Gold could see new mega-highs according to two prominent international bank economists
by Michael J. Kosares
While all eyes have been on Syria, what might turn out to be a much more insidious problem for the world economy has been bubbling below the surface – and for the most part out of the public eye – in what we used to call the “third world.” In the end, what amounts to a new currency and debt debacle in the emerging world could undermine the world’s stock markets, including Wall Street, the value of those country’s currencies as well as the debt denominated in those currencies. The list includes China, India, Brazil, Argentina, Indonesia, South Africa, Russia and Mexico – just to name a few (and we won’t even get into the problems in the southern rim of Europe). Some see the developing situation as a repeat of the 1996-1997 Asian contagion, but it goes beyond the Pacific Rim, as just noted, to include most of the southern hemisphere.
Kevin Lai, who is chief regional economist at Daiwa Securities stated in a recent Financial Times article that “all this QE money has led to a massive credit inflation bubble in Asia. The crime has been committed, we just have the aftermath. During that process, there will be a lot of damage. . .It’s like a margin call. Households will need to sell their assets. There will be a lot of wealth destruction.” Later in the article he adds to those concerns. “The choice is either you protect your currency or you protect domestic growth. You can do only one or the other. There is no easy way out.” The former will lead to inflation; the latter to disinflation or stagflation – whichever term fits your fancy.
To go by one example as to what the overall impact of the unfolding scenario might be on the gold market, we need only look to India where the ongoing collapse of the rupee has pushed gold demand into the upper limits. India’s monetary authorities have reacted to the situation by imposing import controls on the metal in an attempt to keep the populace from fleeing the rupee for gold. Some commentators have gone so far as to suggest the possibility of a gold confiscation in India. Granted India’s affinity to gold is like no other country’s save China, nevertheless it provides clues as to how gold fundamentals might be affected if the contagion spreads. In fact, when you take into consideration that gold has been surging lately in overnight/overseas trading, the recent strength in the market might be attributable more to the global crisis than events in Syria — where the mainstream financial media has focused its attention of late.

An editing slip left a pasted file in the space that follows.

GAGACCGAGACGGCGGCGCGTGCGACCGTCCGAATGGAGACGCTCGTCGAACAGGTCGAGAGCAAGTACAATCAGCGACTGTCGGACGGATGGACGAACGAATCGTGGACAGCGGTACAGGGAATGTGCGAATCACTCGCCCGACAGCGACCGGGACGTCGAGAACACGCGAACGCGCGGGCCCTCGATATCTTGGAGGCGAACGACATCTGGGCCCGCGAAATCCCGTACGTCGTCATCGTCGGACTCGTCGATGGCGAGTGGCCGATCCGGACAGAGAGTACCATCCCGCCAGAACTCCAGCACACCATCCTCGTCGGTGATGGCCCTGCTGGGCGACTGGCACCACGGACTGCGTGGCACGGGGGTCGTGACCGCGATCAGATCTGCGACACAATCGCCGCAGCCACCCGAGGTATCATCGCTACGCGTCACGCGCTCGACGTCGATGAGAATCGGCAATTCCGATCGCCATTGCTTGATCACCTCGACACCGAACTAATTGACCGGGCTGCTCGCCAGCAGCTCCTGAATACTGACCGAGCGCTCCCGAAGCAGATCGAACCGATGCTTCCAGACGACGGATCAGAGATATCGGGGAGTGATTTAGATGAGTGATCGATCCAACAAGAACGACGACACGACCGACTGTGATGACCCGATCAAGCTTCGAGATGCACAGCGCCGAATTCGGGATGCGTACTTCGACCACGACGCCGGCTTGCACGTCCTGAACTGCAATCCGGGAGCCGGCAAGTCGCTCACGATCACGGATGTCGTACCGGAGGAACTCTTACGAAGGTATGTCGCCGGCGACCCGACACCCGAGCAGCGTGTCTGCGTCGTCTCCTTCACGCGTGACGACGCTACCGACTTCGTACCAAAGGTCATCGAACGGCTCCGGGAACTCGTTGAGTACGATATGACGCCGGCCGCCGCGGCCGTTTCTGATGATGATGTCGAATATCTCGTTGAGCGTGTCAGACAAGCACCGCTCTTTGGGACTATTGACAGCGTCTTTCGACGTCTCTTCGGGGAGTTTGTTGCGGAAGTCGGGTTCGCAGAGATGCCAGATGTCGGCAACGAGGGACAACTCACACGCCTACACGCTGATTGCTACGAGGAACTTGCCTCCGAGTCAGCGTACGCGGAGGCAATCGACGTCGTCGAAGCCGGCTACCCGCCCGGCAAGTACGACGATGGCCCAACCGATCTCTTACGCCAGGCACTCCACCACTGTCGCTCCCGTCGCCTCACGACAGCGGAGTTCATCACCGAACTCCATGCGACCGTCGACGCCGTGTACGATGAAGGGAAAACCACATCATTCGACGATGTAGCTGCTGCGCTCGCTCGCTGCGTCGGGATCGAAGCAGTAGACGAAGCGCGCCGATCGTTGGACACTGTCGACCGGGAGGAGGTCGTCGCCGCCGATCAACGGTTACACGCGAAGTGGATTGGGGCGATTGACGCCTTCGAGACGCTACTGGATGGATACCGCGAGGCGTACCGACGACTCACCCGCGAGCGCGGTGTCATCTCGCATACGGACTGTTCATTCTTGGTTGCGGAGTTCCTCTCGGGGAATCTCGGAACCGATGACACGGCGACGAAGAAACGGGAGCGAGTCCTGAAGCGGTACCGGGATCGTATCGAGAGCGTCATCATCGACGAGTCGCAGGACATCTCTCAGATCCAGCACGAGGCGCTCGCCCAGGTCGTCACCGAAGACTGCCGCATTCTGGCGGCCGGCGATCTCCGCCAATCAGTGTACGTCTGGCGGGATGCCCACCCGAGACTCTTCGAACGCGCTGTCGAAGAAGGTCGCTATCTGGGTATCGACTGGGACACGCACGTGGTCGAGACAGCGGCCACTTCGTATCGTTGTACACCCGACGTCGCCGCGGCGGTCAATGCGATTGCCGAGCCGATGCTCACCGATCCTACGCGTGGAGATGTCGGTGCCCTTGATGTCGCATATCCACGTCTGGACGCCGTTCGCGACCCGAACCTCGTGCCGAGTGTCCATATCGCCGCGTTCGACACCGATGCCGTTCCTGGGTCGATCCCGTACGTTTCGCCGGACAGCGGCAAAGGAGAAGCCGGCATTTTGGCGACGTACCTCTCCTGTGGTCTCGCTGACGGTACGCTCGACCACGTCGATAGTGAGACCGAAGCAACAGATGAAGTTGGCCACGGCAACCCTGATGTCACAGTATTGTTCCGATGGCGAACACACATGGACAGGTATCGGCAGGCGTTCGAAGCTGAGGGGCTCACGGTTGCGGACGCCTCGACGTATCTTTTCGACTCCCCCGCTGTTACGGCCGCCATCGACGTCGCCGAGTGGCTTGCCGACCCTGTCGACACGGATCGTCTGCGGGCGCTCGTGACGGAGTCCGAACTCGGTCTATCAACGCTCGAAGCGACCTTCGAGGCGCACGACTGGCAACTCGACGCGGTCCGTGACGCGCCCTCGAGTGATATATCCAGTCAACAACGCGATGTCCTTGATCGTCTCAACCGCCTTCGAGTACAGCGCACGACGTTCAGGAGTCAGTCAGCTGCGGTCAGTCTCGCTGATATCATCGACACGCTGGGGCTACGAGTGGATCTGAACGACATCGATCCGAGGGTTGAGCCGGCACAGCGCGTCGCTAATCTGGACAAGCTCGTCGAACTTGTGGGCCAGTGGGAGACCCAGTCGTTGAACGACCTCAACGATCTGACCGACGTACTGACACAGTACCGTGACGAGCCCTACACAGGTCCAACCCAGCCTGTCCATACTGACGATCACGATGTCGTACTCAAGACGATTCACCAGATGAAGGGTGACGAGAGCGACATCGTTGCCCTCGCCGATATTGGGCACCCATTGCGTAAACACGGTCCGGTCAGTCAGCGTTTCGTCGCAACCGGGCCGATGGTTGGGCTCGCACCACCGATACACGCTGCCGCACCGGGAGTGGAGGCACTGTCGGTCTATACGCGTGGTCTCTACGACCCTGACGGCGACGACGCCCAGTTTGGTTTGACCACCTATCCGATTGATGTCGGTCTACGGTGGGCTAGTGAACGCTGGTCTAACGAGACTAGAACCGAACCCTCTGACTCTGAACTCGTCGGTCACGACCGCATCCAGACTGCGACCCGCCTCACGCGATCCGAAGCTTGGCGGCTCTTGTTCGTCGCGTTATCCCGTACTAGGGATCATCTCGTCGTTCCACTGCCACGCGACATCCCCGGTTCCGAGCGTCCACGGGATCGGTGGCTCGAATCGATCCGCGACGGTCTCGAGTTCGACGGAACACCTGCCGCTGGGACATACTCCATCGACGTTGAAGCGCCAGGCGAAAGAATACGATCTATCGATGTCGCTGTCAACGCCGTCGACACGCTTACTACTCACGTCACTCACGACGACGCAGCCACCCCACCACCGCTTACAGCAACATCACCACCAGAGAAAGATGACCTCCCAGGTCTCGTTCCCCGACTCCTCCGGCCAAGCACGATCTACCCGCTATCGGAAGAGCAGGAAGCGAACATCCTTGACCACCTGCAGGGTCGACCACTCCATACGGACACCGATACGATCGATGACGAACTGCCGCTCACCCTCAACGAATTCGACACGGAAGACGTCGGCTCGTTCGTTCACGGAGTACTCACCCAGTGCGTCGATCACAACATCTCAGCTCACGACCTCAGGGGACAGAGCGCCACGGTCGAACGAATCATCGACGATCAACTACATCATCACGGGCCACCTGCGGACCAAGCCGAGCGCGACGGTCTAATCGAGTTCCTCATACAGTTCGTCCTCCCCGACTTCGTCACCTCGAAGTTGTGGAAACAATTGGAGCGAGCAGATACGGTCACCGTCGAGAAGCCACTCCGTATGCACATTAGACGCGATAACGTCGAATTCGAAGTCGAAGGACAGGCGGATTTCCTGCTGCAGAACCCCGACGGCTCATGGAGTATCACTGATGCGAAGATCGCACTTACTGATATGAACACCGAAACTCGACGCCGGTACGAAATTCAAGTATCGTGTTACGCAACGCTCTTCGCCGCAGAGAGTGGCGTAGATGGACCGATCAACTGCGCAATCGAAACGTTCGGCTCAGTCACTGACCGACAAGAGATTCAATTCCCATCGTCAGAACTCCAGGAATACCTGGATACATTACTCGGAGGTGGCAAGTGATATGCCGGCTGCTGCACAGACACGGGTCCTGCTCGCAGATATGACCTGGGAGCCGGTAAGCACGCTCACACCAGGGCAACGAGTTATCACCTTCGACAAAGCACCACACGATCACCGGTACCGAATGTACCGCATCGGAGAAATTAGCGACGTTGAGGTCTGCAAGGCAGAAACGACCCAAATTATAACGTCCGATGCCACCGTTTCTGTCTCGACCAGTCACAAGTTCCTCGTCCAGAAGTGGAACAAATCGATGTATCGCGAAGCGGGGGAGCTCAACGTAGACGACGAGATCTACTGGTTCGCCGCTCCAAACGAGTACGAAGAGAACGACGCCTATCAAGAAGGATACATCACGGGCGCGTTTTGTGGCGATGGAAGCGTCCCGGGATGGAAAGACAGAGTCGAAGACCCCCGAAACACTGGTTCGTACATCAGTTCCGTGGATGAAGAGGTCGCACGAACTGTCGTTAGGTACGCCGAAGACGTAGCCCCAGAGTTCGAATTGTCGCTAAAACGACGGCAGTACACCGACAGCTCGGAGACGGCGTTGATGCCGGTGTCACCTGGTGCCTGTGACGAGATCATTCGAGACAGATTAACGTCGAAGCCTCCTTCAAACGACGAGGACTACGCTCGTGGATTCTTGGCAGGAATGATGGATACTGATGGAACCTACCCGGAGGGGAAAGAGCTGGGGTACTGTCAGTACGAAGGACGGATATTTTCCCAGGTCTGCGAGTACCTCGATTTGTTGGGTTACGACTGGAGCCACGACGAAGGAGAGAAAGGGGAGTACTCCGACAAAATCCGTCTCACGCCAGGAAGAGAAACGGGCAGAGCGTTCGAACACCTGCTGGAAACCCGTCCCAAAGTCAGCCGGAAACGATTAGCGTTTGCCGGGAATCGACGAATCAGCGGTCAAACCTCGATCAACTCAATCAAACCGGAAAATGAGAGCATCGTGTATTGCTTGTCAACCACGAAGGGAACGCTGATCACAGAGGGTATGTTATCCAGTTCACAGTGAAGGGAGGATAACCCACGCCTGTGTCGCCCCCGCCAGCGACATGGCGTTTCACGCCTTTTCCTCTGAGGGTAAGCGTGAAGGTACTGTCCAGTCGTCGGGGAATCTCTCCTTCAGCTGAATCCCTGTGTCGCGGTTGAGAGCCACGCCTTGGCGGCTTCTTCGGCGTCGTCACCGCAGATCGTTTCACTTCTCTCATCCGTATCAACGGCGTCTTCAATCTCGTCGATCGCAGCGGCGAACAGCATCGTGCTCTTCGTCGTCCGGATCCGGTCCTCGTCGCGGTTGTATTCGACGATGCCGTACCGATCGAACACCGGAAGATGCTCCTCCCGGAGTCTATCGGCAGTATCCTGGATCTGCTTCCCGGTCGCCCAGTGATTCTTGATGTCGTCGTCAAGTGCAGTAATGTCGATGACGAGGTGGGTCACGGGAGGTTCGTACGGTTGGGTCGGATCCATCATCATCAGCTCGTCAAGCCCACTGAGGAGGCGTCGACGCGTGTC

Top Society General strategist, Albert Edwards, believes that China may eventually be forced to devalue the remimbi and warns of a currency debacle in the not too distant future similar to the 1997 contagion.
“The emerging markets ‘story’ has once again been exposed as a pyramid of piffle. The EM edifice has come crashing down as their underlying balance of payments weaknesses have been exposed first by the yen’s slide and then by the threat of Fed tightening. China has flipflopped from berating Bernanke for too much QE in 2010 to warning about the negative impact of tapering on emerging markets! It is a mystery to me why anyone, apart from the activists that seem to inhabit western central banks, thinks QE could be the solution to the problems of the global economy. But in temporarily papering over the cracks, they have allowed those cracks to become immeasurably deep crevasses. At the risk of being called a crackpot again, I repeat my forecasts of 450 for the S&P, sub-1% US 10y yields and gold above $10,000.”
So today we have a prediction of $10,000 gold from an economist at one global super-bank (Albert Edwards at SocGen) to go with yesterday’s prediction of $3500 per ounce by an economist at another global super-bank (Tom Fitzpatrick at CitiBank).
“Within the gold dynamic, we believe this recent correction was very similar to what the gold market witnessed from 1974 to 1976 — as the equity markets recovered from the bear market bottom in 1974. In this instance, very recently gold went 14% below the 55-month moving average, exactly as it did back in 1976.
After the low in gold in 1976, the equity market peaked 4 weeks later. So far, following the $1,181 low in gold, the peak in the equity markets has been 5 weeks thereafter. And as we started that historic upward movement in gold, beginning in 1976, this was also when the equity market peaked and went into a corrective phase, and that is when gold really came into its own.
So we believe we are back into that track where gold is the hard currency of choice, and we expect for this trend to accelerate going forward. We still believe that in the next couple of years we will be looking at a gold price of around $3,500. As the gold/silver ratio plummets near 30 (see chart below), this would also suggest a silver price above $100.”
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